Making Cents With Automation


More than likely you and/or your customers have been hit with higher energy rates. These measures and other “green” initiatives are popping up everywhere these days. This may be just the impetus to stimulate customers to seek additional products and services from their security systems and monitoring providers. While you may have heard considerable talk and typically seen minimal action in the past regarding home automation, the tempo and emphasis on applying a variety of these technologies is rapidly changing.

This means the savvy technology dealer and integrator will have many opportunities now and in the very near future. This month we will look at some of the things happening not only in home automation, but also home entertainment. Both are running hand-in-hand, and this has the attention of your customers and prospects. Are you on board yet?

Changing Customer Perceptions

According to Dallas-based research firm Parks Associates, penetration into the home control systems market is led by programmable thermostats (42 percent), home theater systems (36 percent), home security systems (24 percent) and monitored home security systems (18 percent). In other words, nearly one-fourth of all homes with control systems include security. How many of your security customers are you tapping into with home control offerings?

Next time your customer comes to you looking to discontinue monitoring services in order to cut expenses, wouldn’t it be nice to tell that customer, “What if I could show you a way, with some new technology, to save as much as 10 percent [The manufacturer states 20 percent, but I always like to underpromise and overdeliver) on your ever-rising electric bill?” Do you think that might get their attention? You betcha.

Hydro One, Ontario, Canada’s largest utility, recently conducted a study based on 500 homes that indicated the presence of real-time feedback devices has a measurable and positive impact on energy conservation. Vendors such as Cent-a-Meter ( estimate that the average household uses about 15,000 kilowatt hours (kWh) of electricity a year. Depending on where you live that can be between $900 and $1,700 per year.

A 15-percent energy savings could pay for Cent-a-Meter’s technology offering in as little as one year. The company’s real-time feedback device lets customers know how much energy they are using. This will make the positive advantages of the automation devices you of course will be selling them evident (see photo).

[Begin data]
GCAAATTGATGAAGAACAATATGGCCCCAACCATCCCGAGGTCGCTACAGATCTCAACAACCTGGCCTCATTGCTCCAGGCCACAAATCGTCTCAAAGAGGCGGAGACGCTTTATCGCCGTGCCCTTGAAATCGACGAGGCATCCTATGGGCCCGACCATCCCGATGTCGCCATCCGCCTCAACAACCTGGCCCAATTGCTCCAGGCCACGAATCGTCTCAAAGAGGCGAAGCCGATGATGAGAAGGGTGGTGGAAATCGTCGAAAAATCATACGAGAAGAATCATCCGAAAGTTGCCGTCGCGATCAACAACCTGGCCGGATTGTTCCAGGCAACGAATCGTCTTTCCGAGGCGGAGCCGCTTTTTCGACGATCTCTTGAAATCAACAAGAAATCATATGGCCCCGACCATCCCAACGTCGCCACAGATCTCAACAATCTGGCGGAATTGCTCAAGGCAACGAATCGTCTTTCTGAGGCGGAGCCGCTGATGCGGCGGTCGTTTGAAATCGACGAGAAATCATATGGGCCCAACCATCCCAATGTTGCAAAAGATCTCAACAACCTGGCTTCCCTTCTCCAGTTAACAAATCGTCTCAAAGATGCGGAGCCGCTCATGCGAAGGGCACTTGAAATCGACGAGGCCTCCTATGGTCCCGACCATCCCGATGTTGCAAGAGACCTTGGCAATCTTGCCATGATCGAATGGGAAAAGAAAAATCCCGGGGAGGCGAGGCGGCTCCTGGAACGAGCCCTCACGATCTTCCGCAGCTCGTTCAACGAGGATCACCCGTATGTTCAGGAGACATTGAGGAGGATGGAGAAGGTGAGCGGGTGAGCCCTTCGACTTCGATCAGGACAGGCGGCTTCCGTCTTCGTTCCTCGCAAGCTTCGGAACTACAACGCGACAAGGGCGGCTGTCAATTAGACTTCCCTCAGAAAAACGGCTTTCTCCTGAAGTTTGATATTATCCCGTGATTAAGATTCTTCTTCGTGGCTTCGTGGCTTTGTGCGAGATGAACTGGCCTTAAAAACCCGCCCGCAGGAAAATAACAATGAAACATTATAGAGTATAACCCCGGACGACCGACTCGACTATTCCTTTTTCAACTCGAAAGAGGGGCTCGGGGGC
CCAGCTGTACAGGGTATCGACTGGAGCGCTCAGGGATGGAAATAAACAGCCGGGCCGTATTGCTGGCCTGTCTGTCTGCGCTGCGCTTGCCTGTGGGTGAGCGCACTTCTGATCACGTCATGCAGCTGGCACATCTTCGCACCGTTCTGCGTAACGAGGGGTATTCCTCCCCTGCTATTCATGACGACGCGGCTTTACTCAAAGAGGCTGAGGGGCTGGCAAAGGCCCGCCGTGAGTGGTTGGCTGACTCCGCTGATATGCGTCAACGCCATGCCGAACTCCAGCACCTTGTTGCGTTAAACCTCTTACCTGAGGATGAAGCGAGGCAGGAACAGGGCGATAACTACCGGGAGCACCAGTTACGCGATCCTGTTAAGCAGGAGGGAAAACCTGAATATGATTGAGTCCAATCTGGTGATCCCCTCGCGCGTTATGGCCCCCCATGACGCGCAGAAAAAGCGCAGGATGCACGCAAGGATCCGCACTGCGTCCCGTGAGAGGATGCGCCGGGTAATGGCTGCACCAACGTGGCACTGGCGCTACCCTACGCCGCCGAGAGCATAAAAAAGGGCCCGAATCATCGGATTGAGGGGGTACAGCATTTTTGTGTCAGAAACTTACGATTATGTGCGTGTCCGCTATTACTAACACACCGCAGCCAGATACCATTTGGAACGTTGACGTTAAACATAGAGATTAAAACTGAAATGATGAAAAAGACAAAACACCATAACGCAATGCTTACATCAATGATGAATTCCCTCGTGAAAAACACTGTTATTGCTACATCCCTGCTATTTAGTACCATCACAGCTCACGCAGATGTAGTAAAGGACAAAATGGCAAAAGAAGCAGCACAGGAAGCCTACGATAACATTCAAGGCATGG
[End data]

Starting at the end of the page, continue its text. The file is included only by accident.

Smarter Appliances Are on the Way

We have all seen how appliances from manufacturers like Whirlpool and GE now include internal energy-saving features such as more efficient motors and compressors. I am beginning to see such manufacturers offer dates for when devices will start communicating with other support systems. They are vowing to make appliances electronically-controlled and smart-grid compatible by 2015.

When smart appliances become part of this new generation smart grid they will be able to automatically do things like wash clothes at night when electricity is more plentiful and less expensive.

Bracken Darrell, president of Whirlpool Europe, and executive vice president of Whirlpool Corp., recently stated, “There needs to be global development of an open communications standard for appliances to send and receive signals by the end of 2010.” This is just a year away people. Bracken also said, “There must be policies in place to reward consumers, manufacturers and utilities for using and adding new peak demand reduction capabilities.” (Podcasts of Darrell and others who attended the 2009 Energy Efficiency (EE) Global Expo in Paris are available at

Challenges of New Digital Media

The new digital alternative to analog standards is the high-definition multimedia interface, commonly known as HDMI. This interface is designed for the transmission of uncompressed digital data. HDMI can support virtually any type of digital media device and what is known as the consumer electronics control (CEC) connection.

There are four HDMI connector types that range from HDMI 1.0 to HDMI 1.4. Each version has specifications for an increase in bandwidth. They all use the same type of cable; however, the cable is defined in two categories. Category 1 is certified to 1,080i/720p and Category 2 has been tested to 340MHz (1,600p).

As with any new technologies, the public is getting a lot of marketing tech spin with HDTV. One of the latest I have seen is HDMI cabling for the 120Hz video displays. Customers are made to believe they need to buy 120Hz HDMI cables for the best performance. Actually, the faster display refresh rate is used to address display latency issues. Simply put, the 120Hz is related to the video display and has nothing to do with the HDMI cable, period. The HDMI cable needs to handle the frame rate as it passes through the cable, which at the most is 60Hz for progressive formats.

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